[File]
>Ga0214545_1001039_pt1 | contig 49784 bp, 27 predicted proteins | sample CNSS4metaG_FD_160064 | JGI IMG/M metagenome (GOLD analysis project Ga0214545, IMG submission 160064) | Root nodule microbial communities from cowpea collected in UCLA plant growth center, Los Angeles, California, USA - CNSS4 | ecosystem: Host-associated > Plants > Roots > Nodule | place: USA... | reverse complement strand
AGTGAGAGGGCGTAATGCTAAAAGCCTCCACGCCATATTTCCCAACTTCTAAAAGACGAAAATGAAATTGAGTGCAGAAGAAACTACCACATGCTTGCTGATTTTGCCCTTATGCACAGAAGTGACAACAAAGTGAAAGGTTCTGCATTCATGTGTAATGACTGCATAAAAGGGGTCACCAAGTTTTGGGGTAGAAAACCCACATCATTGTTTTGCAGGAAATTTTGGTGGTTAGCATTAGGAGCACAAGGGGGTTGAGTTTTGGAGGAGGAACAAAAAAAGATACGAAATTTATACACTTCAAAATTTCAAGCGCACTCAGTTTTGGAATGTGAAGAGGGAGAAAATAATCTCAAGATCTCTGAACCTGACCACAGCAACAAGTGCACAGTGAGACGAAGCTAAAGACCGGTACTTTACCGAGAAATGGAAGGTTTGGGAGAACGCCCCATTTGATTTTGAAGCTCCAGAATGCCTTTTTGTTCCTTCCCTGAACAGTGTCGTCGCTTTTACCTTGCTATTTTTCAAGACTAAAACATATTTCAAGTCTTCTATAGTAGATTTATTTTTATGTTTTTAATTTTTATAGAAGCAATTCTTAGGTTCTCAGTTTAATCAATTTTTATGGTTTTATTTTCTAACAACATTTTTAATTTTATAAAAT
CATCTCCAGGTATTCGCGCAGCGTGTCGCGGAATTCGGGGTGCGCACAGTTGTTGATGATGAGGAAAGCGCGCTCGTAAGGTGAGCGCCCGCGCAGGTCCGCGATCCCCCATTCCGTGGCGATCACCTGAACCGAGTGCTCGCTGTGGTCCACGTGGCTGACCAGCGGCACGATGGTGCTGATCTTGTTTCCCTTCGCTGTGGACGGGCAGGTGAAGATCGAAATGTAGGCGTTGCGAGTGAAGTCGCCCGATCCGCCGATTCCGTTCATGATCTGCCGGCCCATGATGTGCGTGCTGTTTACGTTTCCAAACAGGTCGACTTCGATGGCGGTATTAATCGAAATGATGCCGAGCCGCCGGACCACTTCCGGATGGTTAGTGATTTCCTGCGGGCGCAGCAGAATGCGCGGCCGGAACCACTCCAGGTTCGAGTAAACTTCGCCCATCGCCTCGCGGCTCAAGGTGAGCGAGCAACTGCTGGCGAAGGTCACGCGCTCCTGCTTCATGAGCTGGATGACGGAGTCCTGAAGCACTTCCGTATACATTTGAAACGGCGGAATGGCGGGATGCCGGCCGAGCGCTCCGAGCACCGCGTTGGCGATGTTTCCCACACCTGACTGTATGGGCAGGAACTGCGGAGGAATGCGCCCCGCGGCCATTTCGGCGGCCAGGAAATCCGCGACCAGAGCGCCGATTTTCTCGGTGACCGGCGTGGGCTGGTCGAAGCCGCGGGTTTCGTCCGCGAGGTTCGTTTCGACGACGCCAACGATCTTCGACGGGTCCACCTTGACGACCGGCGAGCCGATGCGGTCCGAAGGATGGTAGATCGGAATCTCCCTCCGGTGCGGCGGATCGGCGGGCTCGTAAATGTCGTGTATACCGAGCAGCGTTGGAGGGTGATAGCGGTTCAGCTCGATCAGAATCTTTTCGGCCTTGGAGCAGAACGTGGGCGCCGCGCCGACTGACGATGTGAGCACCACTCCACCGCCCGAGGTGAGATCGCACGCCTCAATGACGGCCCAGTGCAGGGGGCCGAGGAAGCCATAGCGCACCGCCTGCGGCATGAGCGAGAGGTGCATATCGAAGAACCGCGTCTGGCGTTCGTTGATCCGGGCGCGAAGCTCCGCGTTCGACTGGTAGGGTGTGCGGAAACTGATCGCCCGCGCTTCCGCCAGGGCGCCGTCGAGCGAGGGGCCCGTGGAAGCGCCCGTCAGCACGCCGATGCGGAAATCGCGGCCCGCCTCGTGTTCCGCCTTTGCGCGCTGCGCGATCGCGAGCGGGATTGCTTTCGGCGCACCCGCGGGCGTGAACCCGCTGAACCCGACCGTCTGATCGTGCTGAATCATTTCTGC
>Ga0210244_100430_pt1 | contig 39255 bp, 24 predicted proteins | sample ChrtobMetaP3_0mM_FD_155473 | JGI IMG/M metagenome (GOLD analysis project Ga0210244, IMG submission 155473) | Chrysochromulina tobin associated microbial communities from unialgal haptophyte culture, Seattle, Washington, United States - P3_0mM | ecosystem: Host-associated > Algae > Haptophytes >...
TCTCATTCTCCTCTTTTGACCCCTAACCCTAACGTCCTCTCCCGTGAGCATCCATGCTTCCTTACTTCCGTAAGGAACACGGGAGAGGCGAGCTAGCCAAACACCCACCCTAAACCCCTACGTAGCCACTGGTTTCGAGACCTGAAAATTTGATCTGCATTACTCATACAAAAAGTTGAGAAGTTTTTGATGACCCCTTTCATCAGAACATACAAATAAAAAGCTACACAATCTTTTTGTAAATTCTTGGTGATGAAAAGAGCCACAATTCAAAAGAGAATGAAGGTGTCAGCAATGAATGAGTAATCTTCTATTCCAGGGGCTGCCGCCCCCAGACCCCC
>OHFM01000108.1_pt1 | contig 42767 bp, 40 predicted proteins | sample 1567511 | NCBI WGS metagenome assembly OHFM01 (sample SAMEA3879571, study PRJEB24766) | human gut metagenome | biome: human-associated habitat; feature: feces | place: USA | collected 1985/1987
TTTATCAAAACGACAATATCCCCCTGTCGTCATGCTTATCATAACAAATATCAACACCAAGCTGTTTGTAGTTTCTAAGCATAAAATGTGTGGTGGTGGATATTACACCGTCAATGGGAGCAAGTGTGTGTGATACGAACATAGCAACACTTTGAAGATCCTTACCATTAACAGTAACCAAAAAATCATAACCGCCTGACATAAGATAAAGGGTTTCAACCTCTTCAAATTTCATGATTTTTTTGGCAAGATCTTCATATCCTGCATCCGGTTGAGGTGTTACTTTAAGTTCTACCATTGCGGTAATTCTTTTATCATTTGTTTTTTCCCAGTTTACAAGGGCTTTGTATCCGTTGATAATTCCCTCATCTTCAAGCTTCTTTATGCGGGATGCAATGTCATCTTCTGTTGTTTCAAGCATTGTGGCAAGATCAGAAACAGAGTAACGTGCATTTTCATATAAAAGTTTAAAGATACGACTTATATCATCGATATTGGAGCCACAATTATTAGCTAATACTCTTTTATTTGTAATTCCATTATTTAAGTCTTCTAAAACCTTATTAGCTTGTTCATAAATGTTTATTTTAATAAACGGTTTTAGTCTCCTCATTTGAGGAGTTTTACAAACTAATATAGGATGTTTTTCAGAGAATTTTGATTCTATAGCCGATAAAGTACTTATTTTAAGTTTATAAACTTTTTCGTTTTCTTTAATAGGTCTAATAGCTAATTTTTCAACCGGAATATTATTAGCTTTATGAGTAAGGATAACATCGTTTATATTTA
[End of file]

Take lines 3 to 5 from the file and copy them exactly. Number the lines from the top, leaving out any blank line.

CATCTCCAGGTATTCGCGCAGCGTGTCGCGGAATTCGGGGTGCGCACAGTTGTTGATGATGAGGAAAGCGCGCTCGTAAGGTGAGCGCCCGCGCAGGTCCGCGATCCCCCATTCCGTGGCGATCACCTGAACCGAGTGCTCGCTGTGGTCCACGTGGCTGACCAGCGGCACGATGGTGCTGATCTTGTTTCCCTTCGCTGTGGACGGGCAGGTGAAGATCGAAATGTAGGCGTTGCGAGTGAAGTCGCCCGATCCGCCGATTCCGTTCATGATCTGCCGGCCCATGATGTGCGTGCTGTTTACGTTTCCAAACAGGTCGACTTCGATGGCGGTATTAATCGAAATGATGCCGAGCCGCCGGACCACTTCCGGATGGTTAGTGATTTCCTGCGGGCGCAGCAGAATGCGCGGCCGGAACCACTCCAGGTTCGAGTAAACTTCGCCCATCGCCTCGCGGCTCAAGGTGAGCGAGCAACTGCTGGCGAAGGTCACGCGCTCCTGCTTCATGAGCTGGATGACGGAGTCCTGAAGCACTTCCGTATACATTTGAAACGGCGGAATGGCGGGATGCCGGCCGAGCGCTCCGAGCACCGCGTTGGCGATGTTTCCCACACCTGACTGTATGGGCAGGAACTGCGGAGGAATGCGCCCCGCGGCCATTTCGGCGGCCAGGAAATCCGCGACCAGAGCGCCGATTTTCTCGGTGACCGGCGTGGGCTGGTCGAAGCCGCGGGTTTCGTCCGCGAGGTTCGTTTCGACGACGCCAACGATCTTCGACGGGTCCACCTTGACGACCGGCGAGCCGATGCGGTCCGAAGGATGGTAGATCGGAATCTCCCTCCGGTGCGGCGGATCGGCGGGCTCGTAAATGTCGTGTATACCGAGCAGCGTTGGAGGGTGATAGCGGTTCAGCTCGATCAGAATCTTTTCGGCCTTGGAGCAGAACGTGGGCGCCGCGCCGACTGACGATGTGAGCACCACTCCACCGCCCGAGGTGAGATCGCACGCCTCAATGACGGCCCAGTGCAGGGGGCCGAGGAAGCCATAGCGCACCGCCTGCGGCATGAGCGAGAGGTGCATATCGAAGAACCGCGTCTGGCGTTCGTTGATCCGGGCGCGAAGCTCCGCGTTCGACTGGTAGGGTGTGCGGAAACTGATCGCCCGCGCTTCCGCCAGGGCGCCGTCGAGCGAGGGGCCCGTGGAAGCGCCCGTCAGCACGCCGATGCGGAAATCGCGGCCCGCCTCGTGTTCCGCCTTTGCGCGCTGCGCGATCGCGAGCGGGATTGCTTTCGGCGCACCCGCGGGCGTGAACCCGCTGAACCCGACCGTCTGATCGTGCTGAATCATTTCTGC
>Ga0210244_100430_pt1 | contig 39255 bp, 24 predicted proteins | sample ChrtobMetaP3_0mM_FD_155473 | JGI IMG/M metagenome (GOLD analysis project Ga0210244, IMG submission 155473) | Chrysochromulina tobin associated microbial communities from unialgal haptophyte culture, Seattle, Washington, United States - P3_0mM | ecosystem: Host-associated > Algae > Haptophytes >...
TCTCATTCTCCTCTTTTGACCCCTAACCCTAACGTCCTCTCCCGTGAGCATCCATGCTTCCTTACTTCCGTAAGGAACACGGGAGAGGCGAGCTAGCCAAACACCCACCCTAAACCCCTACGTAGCCACTGGTTTCGAGACCTGAAAATTTGATCTGCATTACTCATACAAAAAGTTGAGAAGTTTTTGATGACCCCTTTCATCAGAACATACAAATAAAAAGCTACACAATCTTTTTGTAAATTCTTGGTGATGAAAAGAGCCACAATTCAAAAGAGAATGAAGGTGTCAGCAATGAATGAGTAATCTTCTATTCCAGGGGCTGCCGCCCCCAGACCCCC